“I know your type,” he says, all white-suit and his father’s smile, all sprawled out on your mother’s couch, “You’re the doe-eyed, soft-palmed little girl who thinks streetlights look like stars and the ocean is somehow talking back to her. You think forests want you to get lost in them, that the trees are calling your name. Your feet itch at the mention of lost, at the mention of disappearing. 

You’re the type who will kiss me by the end of the night and cry about it later. The type to love something that hurt her. You spend most of the party getting lost in a clear red cup before getting lost in someone else’s body. You hate dancing because it makes you look weird. You hate dancing because you hide yourself too well. You hate dancing because your feet feel heavy and you’re plastered to the ground and everyone around you looks so ethereal.

The type who watches beautiful things but never becomes them. You hang other people’s self portraits in your room and wish you’d wake up to find that they’d moved. You stand half-naked in clear daylight and stare at yourself in the mirror, try to find the places of you that you love, the places of you that you could turn into roadmaps for boys to get lost in.

I know your type.” he says, “You want to turn yourself into a story, into a record, into a painting, something you will find hanging in a museum years from now marveled at by strangers.”

—  Reena B.| The type to turn into art but never to an artist.
One Direction Release First Single Without Zayn Malik
By Kristin Harris

In the early hours of the morning, One Direction decided to sneak attack us by randomly dropping their first single off of their forthcoming album.


The new track “Drag Me Down” is the first since Zayn Malik’s departure four months ago — and, spoiler, IT IS REALLY DAMN GOOD.

The band announced in a press release that their fifth album will be released this November, and if this first single is any indication, it’s going to be .

Sit down, take a deep breath, possibly grab a nearby inhaler, and listen to the incredible track below.


Holocaust Victims Mocked in Ohio State Band Parody Songbook
A book of parody songs updated in 2012 and circulated privately by members of the Ohio State University marching band included a sendup of the Holocaust.
By Sharon Terlep

“An introduction to the book said: “Some of these [songs] may be offensive to you. If so, you can either ignore them, or you can suck it up, act like you got a pair and have a good time singing them.”

The Holocaust song, called “Goodbye Kramer,” whose lyrics haven’t been previously disclosed, includes lines about Nazi soldiers “searching for people livin’ in their neighbor’s attic,” and a “small town Jew…who took the cattle train to you know where.” It was written to be sung to the tune of the 1981 Journey hit “Don’t Stop Believin’.”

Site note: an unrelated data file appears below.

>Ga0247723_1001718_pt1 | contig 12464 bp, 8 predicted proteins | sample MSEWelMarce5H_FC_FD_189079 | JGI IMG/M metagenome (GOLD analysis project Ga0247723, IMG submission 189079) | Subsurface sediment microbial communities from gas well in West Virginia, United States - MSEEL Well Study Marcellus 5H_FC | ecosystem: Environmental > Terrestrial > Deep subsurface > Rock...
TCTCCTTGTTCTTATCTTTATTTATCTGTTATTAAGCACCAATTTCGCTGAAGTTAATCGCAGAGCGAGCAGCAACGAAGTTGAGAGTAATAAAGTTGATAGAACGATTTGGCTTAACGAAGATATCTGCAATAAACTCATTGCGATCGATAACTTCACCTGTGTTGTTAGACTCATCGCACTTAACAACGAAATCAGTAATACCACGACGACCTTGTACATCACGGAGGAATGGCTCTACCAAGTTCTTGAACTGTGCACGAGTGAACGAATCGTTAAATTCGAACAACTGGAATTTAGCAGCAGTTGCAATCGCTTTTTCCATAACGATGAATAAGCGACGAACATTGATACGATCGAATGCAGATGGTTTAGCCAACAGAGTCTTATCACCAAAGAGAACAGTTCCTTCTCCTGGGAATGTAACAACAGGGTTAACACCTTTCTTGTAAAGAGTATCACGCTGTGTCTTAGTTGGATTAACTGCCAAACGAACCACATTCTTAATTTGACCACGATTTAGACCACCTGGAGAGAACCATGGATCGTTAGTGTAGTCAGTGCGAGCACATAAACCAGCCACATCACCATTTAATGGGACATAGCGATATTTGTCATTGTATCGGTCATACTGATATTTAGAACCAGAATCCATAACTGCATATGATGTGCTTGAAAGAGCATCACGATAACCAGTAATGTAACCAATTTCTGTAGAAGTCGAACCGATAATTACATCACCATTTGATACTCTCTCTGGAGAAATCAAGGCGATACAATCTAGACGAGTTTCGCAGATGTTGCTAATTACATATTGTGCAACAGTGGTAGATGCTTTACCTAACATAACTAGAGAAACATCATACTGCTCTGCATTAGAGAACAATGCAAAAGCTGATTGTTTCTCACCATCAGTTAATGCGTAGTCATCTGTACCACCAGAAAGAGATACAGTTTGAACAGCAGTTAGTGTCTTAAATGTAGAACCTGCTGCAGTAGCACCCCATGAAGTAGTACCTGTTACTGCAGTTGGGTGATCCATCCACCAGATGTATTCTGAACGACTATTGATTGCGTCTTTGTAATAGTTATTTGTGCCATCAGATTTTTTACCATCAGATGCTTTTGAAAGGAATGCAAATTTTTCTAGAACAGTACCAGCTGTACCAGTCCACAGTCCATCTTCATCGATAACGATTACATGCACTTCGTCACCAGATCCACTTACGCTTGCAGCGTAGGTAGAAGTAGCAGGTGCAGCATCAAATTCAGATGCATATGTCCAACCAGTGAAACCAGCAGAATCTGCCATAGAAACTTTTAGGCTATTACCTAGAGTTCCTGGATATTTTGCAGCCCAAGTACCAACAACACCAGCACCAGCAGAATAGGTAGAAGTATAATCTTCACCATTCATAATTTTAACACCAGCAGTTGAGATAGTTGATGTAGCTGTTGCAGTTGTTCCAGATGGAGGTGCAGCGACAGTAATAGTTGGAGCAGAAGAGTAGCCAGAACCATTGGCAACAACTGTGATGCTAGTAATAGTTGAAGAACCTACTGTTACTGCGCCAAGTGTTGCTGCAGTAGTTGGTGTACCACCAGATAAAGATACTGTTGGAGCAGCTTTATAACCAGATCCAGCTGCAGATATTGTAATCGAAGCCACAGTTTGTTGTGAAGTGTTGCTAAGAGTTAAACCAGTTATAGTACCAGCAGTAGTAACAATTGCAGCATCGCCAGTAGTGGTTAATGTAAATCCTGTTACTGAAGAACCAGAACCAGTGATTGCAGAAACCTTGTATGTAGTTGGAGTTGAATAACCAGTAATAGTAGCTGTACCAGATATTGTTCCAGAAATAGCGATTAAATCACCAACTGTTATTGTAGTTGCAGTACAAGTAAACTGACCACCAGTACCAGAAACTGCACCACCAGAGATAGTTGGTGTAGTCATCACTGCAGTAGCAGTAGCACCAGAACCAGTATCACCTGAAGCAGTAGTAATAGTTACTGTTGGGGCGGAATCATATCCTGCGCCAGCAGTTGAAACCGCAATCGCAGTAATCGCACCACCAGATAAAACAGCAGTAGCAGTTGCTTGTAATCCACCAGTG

“Head to the furnace room, ‘Bout to meet your fiery doom,” one line of the song reads. “Oh the baking never ends, It goes on and on and on and on.”

Lee Auer, a former band member whose name appears on the 2012 songbook’s introduction, said: “I don’t think you are going to find many 19-year-olds who don’t joke about those things.” Auer, a 2007 Ohio State graduate now working as a band instructor in central Ohio, said he had enjoyed singing songs from the book while on the bus traveling to away football games, though he regrets that the material has become public. “It was fun for me as an individual, but we knew if the public ever caught wind of them, people are going to lose respect.”

I can’t stand those annoying reblogs to that last post treating Buddhists like noble savages saying things like ‘that’s cos unlike white culture buddhists have morals’. That’s the problem I have with OPs post- I can see their intentions were positive, but like when you paint this kind of inaccurate picture (i.e that Buddhists, Jainists, Hindus worldwide gave up the swastika that Hitler appropriated when they haven’t) it’s always bandwagoned by Western-centric people who think they’re being anti-racist, but buy into the orientalist idea that Buddhists and Asians in general are totally placid, docile noble savages. There are Buddhist extremists in Burma persecuting its Muslim minority, for example. 

It’s a whole another conversation of course, about the situation Holocaust survivors or other people personally affected by the Nazi regime may face if they travel to Asian countries where the swastika continues to be used for religious purposes. The swastika is banned in a number of European countries-particularly Germany- and for good reason that neo-Nazis would jump at the chance to use it. 

But I’ve seen it commonly where I was born- because our WW2 experience was much more centred around Japanese, not German imperialism. So the swastika itself continues to be associated with Buddhism to many people and for that reason many governments don’t ban it. That’s not to say this historical and emotional distance isn’t a problem seeing that the world’s shrunken down to a global village and there’s a disturbing popularity of Nazi chic across Asia (where people think SS uniforms are cool and shit, like that one KPOP girlband). So like…Buddhism, and Asia as a whole, isn’t a mythic place of higher moral authority. In addition, we’ve our own fucked up history of ethnicity-based racism. So…I always feel kind of uncomfortable when people always use X Asian culture or religion as some kind of epitome of moral authority.